It should provoke debate and encourage what we need to do to preserve our future.
There's another challenge 4BarsRest - get the administrators in one of your excellent video chats and get them to explain why change is not necessary!
Robert Barnes

A realistic re-grading exercise

I read with interest the differing points of view concerning the grading of bands: Do we need a re-grading exercise? 

There is little doubt there are disparages in the ability of bands throughout the regions and sections but doesn’t this apply everywhere? It has been the case since the formation of the grading systems, bands come, bands go.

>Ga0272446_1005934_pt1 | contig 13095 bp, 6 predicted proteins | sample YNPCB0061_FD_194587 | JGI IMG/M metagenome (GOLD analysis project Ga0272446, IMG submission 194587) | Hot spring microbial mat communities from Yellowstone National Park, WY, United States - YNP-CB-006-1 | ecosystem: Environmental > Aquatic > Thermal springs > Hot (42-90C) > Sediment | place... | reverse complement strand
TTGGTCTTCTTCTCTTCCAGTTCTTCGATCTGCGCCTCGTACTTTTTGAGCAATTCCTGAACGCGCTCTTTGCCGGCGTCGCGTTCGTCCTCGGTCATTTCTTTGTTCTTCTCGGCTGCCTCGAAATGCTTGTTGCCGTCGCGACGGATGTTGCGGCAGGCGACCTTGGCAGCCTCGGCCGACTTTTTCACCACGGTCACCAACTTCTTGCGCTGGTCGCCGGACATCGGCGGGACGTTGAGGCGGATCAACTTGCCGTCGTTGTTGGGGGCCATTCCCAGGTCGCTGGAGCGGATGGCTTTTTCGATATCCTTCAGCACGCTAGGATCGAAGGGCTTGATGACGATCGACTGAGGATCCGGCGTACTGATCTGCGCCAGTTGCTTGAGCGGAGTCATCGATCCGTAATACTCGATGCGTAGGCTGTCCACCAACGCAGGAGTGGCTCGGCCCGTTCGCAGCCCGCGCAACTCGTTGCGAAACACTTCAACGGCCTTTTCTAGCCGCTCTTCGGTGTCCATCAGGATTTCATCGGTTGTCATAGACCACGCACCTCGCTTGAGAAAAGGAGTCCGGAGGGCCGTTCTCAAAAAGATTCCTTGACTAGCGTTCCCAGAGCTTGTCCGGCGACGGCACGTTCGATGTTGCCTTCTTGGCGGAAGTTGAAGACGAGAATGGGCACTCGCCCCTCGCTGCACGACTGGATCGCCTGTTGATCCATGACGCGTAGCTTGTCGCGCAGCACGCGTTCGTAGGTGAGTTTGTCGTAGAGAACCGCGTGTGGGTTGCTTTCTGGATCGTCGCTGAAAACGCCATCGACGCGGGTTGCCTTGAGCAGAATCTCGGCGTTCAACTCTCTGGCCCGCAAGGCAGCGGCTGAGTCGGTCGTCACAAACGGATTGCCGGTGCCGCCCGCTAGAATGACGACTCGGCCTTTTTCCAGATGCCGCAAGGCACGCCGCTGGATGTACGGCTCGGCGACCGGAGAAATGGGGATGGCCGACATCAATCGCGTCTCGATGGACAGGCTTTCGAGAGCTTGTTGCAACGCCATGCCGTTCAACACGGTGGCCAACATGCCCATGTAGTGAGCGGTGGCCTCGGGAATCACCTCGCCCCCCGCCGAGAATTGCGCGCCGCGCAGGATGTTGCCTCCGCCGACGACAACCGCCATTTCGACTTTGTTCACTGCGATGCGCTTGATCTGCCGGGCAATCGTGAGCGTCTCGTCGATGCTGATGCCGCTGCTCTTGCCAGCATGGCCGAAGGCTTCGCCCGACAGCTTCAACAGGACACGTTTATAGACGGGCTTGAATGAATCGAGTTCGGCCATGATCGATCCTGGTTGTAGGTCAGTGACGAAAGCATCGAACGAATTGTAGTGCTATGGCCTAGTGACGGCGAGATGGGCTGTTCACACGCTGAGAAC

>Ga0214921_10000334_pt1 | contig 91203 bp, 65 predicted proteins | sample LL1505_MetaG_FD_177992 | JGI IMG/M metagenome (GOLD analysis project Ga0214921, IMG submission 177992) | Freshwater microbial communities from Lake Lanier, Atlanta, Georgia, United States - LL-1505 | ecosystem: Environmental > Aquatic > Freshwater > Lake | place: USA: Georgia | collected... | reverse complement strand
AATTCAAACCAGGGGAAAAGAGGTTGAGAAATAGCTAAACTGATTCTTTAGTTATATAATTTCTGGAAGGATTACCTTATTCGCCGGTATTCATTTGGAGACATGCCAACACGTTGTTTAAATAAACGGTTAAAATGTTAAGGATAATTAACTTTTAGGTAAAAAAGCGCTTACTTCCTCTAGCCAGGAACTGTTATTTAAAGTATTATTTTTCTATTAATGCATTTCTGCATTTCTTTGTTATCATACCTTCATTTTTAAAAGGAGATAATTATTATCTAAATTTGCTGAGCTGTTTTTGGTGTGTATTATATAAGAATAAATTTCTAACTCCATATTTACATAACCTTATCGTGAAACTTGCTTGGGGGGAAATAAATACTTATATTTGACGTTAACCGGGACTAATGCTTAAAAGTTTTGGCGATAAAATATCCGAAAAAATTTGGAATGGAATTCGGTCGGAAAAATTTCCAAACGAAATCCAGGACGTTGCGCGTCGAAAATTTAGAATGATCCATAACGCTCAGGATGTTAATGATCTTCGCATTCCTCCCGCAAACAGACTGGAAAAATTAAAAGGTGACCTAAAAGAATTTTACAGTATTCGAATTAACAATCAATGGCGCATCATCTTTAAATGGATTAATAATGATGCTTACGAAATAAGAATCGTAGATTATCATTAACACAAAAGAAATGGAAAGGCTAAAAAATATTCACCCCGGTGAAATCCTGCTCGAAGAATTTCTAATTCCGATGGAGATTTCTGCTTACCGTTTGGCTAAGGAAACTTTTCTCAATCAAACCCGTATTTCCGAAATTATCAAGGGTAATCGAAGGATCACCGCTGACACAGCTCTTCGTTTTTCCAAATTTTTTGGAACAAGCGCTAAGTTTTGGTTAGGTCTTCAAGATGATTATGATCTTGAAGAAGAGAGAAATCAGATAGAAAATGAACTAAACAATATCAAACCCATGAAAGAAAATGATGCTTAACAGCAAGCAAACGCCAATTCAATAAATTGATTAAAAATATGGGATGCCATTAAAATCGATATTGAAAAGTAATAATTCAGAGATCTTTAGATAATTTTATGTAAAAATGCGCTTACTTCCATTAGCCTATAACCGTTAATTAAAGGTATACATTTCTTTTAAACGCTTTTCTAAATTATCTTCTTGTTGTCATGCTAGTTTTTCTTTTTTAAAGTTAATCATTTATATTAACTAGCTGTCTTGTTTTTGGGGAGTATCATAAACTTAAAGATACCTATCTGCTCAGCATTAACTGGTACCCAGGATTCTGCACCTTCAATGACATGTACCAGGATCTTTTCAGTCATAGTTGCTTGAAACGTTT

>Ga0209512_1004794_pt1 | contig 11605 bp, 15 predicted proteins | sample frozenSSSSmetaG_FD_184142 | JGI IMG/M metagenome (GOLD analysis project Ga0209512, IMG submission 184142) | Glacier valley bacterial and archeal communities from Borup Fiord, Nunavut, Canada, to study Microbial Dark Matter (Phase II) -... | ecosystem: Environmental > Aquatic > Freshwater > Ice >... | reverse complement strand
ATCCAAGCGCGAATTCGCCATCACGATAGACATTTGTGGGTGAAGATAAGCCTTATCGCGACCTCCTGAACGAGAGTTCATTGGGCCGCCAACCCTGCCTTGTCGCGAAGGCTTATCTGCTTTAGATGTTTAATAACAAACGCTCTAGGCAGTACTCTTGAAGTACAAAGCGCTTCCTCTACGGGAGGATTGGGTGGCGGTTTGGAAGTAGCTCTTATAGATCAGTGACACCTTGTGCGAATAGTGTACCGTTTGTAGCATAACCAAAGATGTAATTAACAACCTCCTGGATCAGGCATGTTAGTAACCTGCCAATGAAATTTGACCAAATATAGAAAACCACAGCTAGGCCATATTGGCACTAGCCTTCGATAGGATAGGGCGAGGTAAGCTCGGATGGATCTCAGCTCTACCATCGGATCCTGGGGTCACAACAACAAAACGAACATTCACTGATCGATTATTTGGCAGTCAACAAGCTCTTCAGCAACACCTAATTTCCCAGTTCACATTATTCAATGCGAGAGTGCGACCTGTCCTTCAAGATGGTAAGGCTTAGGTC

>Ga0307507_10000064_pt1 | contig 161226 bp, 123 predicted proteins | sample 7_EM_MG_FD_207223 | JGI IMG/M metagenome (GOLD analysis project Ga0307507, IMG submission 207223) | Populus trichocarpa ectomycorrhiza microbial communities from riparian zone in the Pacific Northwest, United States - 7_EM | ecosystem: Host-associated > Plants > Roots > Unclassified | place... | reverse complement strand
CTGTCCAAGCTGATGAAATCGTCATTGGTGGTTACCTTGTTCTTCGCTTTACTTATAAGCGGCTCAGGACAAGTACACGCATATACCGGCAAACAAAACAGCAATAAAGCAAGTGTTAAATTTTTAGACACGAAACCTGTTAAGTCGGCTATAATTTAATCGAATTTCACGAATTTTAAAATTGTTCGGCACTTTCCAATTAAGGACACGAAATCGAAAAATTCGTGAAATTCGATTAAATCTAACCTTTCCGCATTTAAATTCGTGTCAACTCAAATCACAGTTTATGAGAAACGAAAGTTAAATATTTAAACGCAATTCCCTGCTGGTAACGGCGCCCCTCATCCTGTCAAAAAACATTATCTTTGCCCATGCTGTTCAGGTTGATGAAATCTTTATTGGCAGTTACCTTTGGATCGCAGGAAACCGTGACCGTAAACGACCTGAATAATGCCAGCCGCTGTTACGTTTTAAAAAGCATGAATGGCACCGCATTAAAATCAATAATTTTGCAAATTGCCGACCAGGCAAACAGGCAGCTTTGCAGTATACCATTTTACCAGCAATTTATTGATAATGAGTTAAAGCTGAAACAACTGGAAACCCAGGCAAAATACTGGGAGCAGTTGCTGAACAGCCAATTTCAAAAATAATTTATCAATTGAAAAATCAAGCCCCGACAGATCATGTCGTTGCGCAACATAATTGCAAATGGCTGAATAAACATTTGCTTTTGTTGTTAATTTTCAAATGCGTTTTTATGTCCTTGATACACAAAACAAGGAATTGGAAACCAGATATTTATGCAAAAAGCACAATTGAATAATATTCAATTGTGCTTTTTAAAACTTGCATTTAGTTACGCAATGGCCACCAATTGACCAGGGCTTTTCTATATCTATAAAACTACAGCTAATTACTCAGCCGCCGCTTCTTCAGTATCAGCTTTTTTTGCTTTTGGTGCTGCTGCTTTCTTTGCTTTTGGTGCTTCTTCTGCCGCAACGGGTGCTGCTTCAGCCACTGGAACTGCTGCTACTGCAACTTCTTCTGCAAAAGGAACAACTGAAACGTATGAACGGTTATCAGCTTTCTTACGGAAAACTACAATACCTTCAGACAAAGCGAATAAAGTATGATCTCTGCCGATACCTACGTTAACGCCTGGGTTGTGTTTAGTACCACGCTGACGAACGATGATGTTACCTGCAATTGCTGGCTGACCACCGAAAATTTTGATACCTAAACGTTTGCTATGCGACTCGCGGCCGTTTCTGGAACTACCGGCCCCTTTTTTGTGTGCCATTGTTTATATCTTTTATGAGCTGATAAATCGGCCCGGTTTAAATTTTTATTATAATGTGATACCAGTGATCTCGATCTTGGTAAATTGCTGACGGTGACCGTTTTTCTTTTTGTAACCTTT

What concerns me is the current drive for a re-grading structure tends to point to a super league of bands.

Who will choose what bands make up the super league and how will this be done? 

Does this mean the Regional/Area tag will disappear? How would qualification for the nationals then be decided?

I have considered the arguments and to me changes are unnecessary.  

The area contests are exactly what they say they are - the best bands from the areas go through to a national final and the best regional qualifiers fight it out for the big prize.

We look at the current super strong regions such as Yorkshire and Wales and see there is an argument some of the best bands have not been present at the National finals. So what has changed? 

It has always been this way and the reason regions get extra places for strong National performance.